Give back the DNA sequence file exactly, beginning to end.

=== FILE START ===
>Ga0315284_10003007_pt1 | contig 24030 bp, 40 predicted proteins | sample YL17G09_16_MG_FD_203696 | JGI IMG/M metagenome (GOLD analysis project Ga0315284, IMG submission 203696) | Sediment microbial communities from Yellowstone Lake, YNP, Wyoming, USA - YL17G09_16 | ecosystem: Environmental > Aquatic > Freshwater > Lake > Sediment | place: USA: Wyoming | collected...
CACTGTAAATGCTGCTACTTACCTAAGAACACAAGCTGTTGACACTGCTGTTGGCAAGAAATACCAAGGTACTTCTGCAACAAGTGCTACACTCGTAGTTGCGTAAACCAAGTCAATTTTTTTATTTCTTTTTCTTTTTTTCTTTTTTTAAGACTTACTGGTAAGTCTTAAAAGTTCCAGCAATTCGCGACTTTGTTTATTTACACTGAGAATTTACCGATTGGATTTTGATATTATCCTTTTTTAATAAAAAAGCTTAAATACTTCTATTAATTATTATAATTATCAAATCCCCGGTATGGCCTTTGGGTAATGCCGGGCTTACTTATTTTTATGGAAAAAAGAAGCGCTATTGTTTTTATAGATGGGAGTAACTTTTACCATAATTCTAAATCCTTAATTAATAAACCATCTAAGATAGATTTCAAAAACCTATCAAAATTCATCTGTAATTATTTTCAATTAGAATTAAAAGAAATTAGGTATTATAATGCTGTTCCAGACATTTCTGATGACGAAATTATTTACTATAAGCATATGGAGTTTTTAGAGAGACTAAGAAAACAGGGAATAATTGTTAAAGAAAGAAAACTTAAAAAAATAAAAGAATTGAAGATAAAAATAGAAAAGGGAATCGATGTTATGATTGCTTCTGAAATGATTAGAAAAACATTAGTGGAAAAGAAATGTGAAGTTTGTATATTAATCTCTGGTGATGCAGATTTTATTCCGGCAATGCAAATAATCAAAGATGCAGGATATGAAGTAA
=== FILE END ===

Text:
>Ga0315284_10003007_pt1 | contig 24030 bp, 40 predicted proteins | sample YL17G09_16_MG_FD_203696 | JGI IMG/M metagenome (GOLD analysis project Ga0315284, IMG submission 203696) | Sediment microbial communities from Yellowstone Lake, YNP, Wyoming, USA - YL17G09_16 | ecosystem: Environmental > Aquatic > Freshwater > Lake > Sediment | place: USA: Wyoming | collected...
CACTGTAAATGCTGCTACTTACCTAAGAACACAAGCTGTTGACACTGCTGTTGGCAAGAAATACCAAGGTACTTCTGCAACAAGTGCTACACTCGTAGTTGCGTAAACCAAGTCAATTTTTTTATTTCTTTTTCTTTTTTTCTTTTTTTAAGACTTACTGGTAAGTCTTAAAAGTTCCAGCAATTCGCGACTTTGTTTATTTACACTGAGAATTTACCGATTGGATTTTGATATTATCCTTTTTTAATAAAAAAGCTTAAATACTTCTATTAATTATTATAATTATCAAATCCCCGGTATGGCCTTTGGGTAATGCCGGGCTTACTTATTTTTATGGAAAAAAGAAGCGCTATTGTTTTTATAGATGGGAGTAACTTTTACCATAATTCTAAATCCTTAATTAATAAACCATCTAAGATAGATTTCAAAAACCTATCAAAATTCATCTGTAATTATTTTCAATTAGAATTAAAAGAAATTAGGTATTATAATGCTGTTCCAGACATTTCTGATGACGAAATTATTTACTATAAGCATATGGAGTTTTTAGAGAGACTAAGAAAACAGGGAATAATTGTTAAAGAAAGAAAACTTAAAAAAATAAAAGAATTGAAGATAAAAATAGAAAAGGGAATCGATGTTATGATTGCTTCTGAAATGATTAGAAAAACATTAGTGGAAAAGAAATGTGAAGTTTGTATATTAATCTCTGGTGATGCAGATTTTATTCCGGCAATGCAAATAATCAAAGATGCAGGATATGAAGTAA